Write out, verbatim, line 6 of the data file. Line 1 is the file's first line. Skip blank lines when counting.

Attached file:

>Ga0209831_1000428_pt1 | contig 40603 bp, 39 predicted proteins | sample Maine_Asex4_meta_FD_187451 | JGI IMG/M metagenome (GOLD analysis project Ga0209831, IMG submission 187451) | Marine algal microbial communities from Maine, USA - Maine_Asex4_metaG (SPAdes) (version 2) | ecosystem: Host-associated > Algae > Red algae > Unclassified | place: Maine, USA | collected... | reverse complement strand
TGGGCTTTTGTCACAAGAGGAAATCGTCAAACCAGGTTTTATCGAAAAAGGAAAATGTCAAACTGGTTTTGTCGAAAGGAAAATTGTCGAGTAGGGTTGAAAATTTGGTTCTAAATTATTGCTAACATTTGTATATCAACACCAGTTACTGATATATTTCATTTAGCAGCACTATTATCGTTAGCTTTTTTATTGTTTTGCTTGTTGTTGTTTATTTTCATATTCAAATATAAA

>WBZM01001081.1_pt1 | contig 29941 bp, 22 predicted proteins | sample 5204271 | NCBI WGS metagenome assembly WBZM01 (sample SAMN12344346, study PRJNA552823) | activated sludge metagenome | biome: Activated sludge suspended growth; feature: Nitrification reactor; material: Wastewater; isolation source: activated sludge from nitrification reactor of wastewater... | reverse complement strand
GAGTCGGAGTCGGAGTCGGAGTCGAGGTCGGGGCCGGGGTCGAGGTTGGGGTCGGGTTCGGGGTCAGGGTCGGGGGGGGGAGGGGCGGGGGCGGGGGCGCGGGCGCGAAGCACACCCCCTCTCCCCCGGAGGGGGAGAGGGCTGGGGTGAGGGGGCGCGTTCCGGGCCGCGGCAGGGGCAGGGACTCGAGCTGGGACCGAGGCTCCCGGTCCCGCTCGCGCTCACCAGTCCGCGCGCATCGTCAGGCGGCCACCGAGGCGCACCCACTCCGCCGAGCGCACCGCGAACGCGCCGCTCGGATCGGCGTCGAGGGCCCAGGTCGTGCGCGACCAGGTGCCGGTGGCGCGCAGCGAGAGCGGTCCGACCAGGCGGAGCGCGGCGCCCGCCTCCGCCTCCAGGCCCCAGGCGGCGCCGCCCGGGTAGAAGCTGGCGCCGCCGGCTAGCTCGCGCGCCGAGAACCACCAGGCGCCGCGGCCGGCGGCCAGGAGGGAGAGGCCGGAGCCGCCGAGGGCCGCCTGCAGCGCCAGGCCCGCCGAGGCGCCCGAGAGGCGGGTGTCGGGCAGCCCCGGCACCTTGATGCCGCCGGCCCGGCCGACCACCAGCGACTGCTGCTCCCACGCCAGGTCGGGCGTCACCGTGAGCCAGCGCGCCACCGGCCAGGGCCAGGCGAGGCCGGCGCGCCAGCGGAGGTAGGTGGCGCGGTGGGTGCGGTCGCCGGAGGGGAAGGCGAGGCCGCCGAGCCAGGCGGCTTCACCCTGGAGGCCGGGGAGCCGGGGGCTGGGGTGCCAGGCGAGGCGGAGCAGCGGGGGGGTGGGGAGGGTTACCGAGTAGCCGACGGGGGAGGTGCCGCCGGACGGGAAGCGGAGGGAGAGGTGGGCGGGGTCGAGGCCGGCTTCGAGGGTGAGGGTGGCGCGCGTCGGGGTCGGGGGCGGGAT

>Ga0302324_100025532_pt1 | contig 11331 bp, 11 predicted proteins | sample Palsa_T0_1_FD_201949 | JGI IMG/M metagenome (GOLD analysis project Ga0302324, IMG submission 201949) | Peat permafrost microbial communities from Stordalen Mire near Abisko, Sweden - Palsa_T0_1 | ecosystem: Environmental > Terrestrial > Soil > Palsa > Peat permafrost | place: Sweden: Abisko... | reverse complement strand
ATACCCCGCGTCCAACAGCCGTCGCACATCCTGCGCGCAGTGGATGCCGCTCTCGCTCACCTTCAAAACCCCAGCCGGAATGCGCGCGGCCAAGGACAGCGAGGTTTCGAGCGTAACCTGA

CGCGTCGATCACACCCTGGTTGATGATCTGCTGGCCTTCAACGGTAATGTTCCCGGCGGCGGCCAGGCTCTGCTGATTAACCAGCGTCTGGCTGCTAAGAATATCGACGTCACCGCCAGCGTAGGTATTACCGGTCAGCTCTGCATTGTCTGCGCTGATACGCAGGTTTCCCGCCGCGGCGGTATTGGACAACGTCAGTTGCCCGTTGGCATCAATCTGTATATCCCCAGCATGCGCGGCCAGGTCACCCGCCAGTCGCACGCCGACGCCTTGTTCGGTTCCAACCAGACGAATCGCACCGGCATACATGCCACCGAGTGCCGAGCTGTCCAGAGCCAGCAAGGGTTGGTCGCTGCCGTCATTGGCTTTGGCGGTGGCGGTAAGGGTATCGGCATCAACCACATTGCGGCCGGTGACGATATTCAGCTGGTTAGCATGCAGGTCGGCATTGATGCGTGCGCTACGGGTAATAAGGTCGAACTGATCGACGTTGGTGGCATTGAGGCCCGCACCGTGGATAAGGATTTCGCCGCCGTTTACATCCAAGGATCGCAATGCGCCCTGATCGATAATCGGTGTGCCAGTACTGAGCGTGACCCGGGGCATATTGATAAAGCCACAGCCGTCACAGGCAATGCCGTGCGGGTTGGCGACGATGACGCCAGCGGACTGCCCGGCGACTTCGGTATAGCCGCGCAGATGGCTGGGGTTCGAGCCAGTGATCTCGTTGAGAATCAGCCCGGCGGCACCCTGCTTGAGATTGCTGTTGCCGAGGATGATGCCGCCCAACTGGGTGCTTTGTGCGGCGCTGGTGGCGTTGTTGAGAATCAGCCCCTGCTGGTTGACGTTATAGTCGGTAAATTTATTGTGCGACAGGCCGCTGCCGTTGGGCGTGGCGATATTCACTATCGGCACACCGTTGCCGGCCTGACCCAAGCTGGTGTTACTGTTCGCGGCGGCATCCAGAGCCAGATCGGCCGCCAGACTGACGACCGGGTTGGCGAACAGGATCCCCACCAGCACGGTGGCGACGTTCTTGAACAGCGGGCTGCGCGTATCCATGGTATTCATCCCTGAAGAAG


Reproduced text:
ATACCCCGCGTCCAACAGCCGTCGCACATCCTGCGCGCAGTGGATGCCGCTCTCGCTCACCTTCAAAACCCCAGCCGGAATGCGCGCGGCCAAGGACAGCGAGGTTTCGAGCGTAACCTGA